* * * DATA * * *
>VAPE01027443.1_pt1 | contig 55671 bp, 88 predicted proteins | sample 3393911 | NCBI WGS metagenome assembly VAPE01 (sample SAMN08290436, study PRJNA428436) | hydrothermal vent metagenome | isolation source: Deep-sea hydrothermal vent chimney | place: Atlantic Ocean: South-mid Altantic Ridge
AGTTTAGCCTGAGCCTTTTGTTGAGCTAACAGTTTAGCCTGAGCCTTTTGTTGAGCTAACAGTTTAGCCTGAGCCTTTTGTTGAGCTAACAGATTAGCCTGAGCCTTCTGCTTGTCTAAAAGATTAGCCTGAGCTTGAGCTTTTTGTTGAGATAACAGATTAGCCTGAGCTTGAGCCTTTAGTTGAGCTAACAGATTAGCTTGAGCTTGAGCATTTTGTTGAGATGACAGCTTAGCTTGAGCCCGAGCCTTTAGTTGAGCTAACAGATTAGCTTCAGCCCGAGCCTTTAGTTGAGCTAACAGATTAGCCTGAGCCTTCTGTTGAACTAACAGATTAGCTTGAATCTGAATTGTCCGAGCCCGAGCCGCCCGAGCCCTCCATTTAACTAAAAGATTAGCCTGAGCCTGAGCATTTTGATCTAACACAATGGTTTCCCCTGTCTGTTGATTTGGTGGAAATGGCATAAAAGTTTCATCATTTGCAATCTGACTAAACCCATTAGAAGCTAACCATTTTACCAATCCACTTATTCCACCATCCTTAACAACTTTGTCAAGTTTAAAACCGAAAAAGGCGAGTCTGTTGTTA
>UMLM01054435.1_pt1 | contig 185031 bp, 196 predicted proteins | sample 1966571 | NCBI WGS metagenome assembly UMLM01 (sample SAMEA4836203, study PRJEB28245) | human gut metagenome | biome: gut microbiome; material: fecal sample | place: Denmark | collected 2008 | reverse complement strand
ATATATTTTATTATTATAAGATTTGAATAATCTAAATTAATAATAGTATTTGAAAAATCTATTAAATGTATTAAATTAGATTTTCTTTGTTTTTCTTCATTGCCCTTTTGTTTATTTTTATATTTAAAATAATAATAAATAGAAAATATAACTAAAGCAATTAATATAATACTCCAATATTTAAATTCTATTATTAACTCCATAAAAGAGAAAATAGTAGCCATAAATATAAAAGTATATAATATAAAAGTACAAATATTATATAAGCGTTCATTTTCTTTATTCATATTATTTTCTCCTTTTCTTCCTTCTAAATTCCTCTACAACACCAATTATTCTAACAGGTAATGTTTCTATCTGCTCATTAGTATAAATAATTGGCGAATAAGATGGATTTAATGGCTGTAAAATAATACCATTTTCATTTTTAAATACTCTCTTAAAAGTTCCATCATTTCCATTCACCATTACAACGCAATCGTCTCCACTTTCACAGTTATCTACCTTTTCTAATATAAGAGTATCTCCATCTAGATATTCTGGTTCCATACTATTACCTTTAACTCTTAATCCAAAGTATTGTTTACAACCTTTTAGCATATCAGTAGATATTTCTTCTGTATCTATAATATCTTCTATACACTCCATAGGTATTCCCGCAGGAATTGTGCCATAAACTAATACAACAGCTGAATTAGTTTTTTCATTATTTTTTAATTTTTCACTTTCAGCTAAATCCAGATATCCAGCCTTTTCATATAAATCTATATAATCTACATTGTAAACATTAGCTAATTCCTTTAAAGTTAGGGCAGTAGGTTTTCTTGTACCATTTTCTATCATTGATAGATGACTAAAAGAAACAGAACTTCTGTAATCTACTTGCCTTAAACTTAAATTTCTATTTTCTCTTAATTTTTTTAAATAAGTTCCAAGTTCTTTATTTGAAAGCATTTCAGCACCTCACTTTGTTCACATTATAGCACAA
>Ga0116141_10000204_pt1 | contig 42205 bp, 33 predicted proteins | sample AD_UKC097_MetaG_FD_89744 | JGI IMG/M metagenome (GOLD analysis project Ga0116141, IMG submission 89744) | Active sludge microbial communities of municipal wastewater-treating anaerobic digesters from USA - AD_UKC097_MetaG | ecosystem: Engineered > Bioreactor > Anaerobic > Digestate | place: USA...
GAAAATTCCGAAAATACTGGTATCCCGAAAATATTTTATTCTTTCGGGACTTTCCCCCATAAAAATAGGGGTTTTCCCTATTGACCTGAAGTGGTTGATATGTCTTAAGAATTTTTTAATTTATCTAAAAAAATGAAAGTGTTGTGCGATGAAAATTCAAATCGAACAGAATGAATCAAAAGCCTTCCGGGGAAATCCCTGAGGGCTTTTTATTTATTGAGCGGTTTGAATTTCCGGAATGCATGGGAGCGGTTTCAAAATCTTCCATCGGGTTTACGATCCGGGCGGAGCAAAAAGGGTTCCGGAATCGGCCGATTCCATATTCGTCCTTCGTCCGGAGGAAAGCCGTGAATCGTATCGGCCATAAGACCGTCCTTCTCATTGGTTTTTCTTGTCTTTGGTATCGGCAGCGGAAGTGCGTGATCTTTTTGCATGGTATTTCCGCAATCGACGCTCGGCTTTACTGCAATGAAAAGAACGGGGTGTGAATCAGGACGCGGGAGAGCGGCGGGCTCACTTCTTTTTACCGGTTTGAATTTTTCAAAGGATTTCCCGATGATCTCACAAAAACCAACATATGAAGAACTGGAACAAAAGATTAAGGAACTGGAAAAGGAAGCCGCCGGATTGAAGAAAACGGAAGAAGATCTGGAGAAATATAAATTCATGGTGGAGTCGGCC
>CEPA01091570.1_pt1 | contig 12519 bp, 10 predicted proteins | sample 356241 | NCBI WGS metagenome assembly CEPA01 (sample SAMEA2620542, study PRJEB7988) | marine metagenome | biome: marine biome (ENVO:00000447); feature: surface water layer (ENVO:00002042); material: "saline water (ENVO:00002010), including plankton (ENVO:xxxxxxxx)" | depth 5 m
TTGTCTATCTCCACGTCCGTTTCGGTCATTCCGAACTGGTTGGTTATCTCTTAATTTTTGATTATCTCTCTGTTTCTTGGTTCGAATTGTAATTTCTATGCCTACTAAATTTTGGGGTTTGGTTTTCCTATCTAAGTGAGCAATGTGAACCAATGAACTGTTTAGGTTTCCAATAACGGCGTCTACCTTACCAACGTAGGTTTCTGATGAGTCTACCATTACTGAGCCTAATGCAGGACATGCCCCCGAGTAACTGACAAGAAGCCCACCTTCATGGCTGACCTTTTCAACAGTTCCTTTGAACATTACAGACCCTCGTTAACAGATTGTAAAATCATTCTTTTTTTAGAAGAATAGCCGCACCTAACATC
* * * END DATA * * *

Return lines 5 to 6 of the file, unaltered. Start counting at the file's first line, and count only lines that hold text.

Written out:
>Ga0116141_10000204_pt1 | contig 42205 bp, 33 predicted proteins | sample AD_UKC097_MetaG_FD_89744 | JGI IMG/M metagenome (GOLD analysis project Ga0116141, IMG submission 89744) | Active sludge microbial communities of municipal wastewater-treating anaerobic digesters from USA - AD_UKC097_MetaG | ecosystem: Engineered > Bioreactor > Anaerobic > Digestate | place: USA...
GAAAATTCCGAAAATACTGGTATCCCGAAAATATTTTATTCTTTCGGGACTTTCCCCCATAAAAATAGGGGTTTTCCCTATTGACCTGAAGTGGTTGATATGTCTTAAGAATTTTTTAATTTATCTAAAAAAATGAAAGTGTTGTGCGATGAAAATTCAAATCGAACAGAATGAATCAAAAGCCTTCCGGGGAAATCCCTGAGGGCTTTTTATTTATTGAGCGGTTTGAATTTCCGGAATGCATGGGAGCGGTTTCAAAATCTTCCATCGGGTTTACGATCCGGGCGGAGCAAAAAGGGTTCCGGAATCGGCCGATTCCATATTCGTCCTTCGTCCGGAGGAAAGCCGTGAATCGTATCGGCCATAAGACCGTCCTTCTCATTGGTTTTTCTTGTCTTTGGTATCGGCAGCGGAAGTGCGTGATCTTTTTGCATGGTATTTCCGCAATCGACGCTCGGCTTTACTGCAATGAAAAGAACGGGGTGTGAATCAGGACGCGGGAGAGCGGCGGGCTCACTTCTTTTTACCGGTTTGAATTTTTCAAAGGATTTCCCGATGATCTCACAAAAACCAACATATGAAGAACTGGAACAAAAGATTAAGGAACTGGAAAAGGAAGCCGCCGGATTGAAGAAAACGGAAGAAGATCTGGAGAAATATAAATTCATGGTGGAGTCGGCC